Three children were born to Luke and Sarah (Mellen) Leland - Joseph Warren, Sarah M. and Luke. The youngest two are now dead. The eldest, the subject of this notice, was born June 14, 1816. He was reared in his native place, received a good common-school training, and began life as a school teacher. He afterwards engaged in manufacturing and then mercantile trade, and has, in the course of a long and active life, followed many pursuits. He lived in Chicago some years, and while a resident of that place, in 1871, lost the bulk of his life's earnings by fire. With characteristic energy and determination, he came West after meeting with this misfortune, for the purpose of starting life anew, and settled, in 1872, in Kearney, Nebr. He has been a resident of Kearney since and has profited well by his residence there. He has been identified with the best interests of his adopted home since casting his lot there, and has always possessed an abiding confidence in the future greatness of the town. He took the census of Kearney in 1873, when the population numbered only 245. He took the census the following year also, when the population had increased to 775. He has seen the place grow and develop from a straggling railway station to a city of the first importance, and in the making it what it is he has borne the full part of an energetic, public-spirited citizen.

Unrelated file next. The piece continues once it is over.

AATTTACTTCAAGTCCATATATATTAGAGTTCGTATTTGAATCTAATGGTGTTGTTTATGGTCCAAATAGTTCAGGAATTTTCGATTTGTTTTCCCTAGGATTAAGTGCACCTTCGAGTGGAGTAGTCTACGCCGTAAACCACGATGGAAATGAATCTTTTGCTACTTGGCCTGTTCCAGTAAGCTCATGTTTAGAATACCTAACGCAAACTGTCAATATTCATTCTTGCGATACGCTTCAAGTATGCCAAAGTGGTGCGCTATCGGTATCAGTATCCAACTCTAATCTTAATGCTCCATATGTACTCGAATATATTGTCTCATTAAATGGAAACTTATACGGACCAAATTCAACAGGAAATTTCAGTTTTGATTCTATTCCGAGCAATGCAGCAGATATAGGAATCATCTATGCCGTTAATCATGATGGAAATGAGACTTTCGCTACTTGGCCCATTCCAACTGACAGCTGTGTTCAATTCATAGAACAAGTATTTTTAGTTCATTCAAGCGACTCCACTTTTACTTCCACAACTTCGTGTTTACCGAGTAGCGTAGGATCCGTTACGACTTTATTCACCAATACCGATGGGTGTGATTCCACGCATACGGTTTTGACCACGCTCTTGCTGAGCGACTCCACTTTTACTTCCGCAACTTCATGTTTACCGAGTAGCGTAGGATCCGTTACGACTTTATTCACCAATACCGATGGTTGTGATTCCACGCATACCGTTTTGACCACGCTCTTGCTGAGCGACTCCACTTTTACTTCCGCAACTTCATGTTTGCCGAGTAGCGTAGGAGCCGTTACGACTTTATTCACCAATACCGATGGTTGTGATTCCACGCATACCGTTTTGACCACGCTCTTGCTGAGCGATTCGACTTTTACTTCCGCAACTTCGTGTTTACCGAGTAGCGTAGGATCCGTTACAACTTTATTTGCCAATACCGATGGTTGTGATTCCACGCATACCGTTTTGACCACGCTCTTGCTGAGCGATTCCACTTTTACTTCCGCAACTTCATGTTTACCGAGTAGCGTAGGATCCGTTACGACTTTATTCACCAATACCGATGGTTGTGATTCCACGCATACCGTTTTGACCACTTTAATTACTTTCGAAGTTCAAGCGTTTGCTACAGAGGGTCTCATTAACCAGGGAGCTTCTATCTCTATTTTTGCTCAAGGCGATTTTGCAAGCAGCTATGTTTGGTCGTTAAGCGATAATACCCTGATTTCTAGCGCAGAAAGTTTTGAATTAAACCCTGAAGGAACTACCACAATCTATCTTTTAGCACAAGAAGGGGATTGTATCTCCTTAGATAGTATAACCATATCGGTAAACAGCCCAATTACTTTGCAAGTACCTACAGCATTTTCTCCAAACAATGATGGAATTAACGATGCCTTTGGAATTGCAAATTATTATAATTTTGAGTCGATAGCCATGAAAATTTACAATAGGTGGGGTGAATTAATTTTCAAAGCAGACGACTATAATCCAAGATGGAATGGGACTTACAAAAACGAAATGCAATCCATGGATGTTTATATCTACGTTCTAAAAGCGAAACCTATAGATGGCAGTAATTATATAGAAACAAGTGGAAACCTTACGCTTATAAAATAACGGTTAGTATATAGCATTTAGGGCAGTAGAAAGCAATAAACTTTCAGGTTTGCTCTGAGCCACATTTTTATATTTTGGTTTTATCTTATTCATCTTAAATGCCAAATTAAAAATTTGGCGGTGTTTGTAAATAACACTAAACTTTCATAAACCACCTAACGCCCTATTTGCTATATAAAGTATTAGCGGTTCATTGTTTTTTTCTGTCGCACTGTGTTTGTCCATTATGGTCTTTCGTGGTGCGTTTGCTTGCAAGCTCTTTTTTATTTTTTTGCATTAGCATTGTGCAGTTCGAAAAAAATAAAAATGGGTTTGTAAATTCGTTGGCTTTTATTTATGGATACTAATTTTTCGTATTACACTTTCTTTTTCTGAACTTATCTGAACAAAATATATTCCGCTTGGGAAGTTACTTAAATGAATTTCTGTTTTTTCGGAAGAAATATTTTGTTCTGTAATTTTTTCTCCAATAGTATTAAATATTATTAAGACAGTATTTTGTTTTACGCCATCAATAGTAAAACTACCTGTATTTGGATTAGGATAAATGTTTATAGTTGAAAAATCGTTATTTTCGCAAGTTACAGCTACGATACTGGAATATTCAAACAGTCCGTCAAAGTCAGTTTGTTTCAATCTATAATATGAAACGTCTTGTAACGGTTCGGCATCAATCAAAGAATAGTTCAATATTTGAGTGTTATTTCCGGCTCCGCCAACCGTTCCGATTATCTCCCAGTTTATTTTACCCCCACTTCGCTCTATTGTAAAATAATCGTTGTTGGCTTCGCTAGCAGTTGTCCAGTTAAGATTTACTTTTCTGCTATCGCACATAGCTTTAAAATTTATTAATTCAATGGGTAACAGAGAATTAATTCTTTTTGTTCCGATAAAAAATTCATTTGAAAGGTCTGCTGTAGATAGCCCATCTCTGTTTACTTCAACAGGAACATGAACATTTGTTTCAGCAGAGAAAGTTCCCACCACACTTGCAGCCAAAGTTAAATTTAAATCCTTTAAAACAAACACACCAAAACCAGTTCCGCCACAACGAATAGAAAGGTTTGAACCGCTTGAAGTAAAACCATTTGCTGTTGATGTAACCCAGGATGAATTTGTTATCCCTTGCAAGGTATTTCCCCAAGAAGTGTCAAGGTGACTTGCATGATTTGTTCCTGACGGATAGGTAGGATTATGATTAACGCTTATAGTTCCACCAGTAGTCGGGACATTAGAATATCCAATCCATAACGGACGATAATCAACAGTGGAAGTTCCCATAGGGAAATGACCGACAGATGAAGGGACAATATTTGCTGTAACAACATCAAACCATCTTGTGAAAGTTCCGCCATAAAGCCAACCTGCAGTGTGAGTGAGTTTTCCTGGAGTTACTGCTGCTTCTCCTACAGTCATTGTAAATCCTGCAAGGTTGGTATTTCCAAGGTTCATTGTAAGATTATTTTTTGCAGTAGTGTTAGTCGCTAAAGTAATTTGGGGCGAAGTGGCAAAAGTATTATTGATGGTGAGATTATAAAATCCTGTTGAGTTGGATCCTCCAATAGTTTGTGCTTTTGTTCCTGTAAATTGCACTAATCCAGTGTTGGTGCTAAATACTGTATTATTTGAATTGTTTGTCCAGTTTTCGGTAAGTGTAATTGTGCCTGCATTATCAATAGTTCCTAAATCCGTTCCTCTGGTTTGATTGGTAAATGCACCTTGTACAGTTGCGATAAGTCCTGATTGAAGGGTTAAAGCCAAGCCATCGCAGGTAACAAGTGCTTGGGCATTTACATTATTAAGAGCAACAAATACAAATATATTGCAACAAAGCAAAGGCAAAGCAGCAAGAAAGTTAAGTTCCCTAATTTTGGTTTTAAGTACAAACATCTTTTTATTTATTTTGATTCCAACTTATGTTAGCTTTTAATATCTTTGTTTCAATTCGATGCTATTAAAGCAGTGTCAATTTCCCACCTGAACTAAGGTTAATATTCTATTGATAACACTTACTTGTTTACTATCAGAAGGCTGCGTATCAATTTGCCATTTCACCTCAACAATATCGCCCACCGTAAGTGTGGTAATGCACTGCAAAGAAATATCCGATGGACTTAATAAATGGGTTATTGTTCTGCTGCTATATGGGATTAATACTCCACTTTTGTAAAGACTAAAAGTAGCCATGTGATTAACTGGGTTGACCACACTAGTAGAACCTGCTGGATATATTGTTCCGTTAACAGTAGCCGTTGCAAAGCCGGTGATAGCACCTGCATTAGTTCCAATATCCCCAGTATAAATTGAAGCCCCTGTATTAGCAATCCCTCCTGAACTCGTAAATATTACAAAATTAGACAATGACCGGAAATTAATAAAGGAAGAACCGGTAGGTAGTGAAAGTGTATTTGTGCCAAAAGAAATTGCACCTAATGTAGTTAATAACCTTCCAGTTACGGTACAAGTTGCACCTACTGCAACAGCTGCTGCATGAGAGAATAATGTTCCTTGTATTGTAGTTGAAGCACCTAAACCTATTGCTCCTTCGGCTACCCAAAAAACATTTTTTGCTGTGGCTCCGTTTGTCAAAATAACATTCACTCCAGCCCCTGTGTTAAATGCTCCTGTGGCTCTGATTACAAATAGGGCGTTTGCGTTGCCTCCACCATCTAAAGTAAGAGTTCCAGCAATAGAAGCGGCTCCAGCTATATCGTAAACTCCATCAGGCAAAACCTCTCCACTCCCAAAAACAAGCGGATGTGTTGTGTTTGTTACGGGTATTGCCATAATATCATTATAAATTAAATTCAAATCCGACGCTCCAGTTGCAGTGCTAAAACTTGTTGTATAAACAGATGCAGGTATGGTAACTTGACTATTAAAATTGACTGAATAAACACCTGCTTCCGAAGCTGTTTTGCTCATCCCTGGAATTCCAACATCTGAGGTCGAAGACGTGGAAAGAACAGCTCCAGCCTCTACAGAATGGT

Mr. Leland has been thrice married and has reared a large and interesting family of children. He was married first in 1839, his wife being Miss C. A. Slocum, daughter of John W. Slocum, of Grafton, Worcester county, Mass. This lady died in 1858, leaving four children - Charles Henry, Fannie, William E. and Lucinda. He next married in May, 1872, Miss L. A. Bostwick. This lady died August 20, 1874, leaving no children. He then married Miss Samantha D. Houghton, his present wife.
    At the age of thirteen Mr. Leland signed the temperance pledge, and he has led a strictly temperate life since, never having violated this pledge. He joined the Masonic order in 1841 and the Independent Order of Odd Fellows in 1846, and he has been a zealous worker in each since. He is a man of good intelligence, possessing a large fund of general information, and an interested spectator in all events of public note. He possesses a clear judgment and discriminating views. He has never sought public position, although well qualified to fill any position to which he might aspire.

FREDERICK LEBHART, a representative young business man of Kearney, Buffalo county, is a native of Wurtemburg, Germany, and was born December 31, 1855. He is a son of Christian and Barbara (Straehle) Lebhart, natives of the same place, who lived and died in the old country. His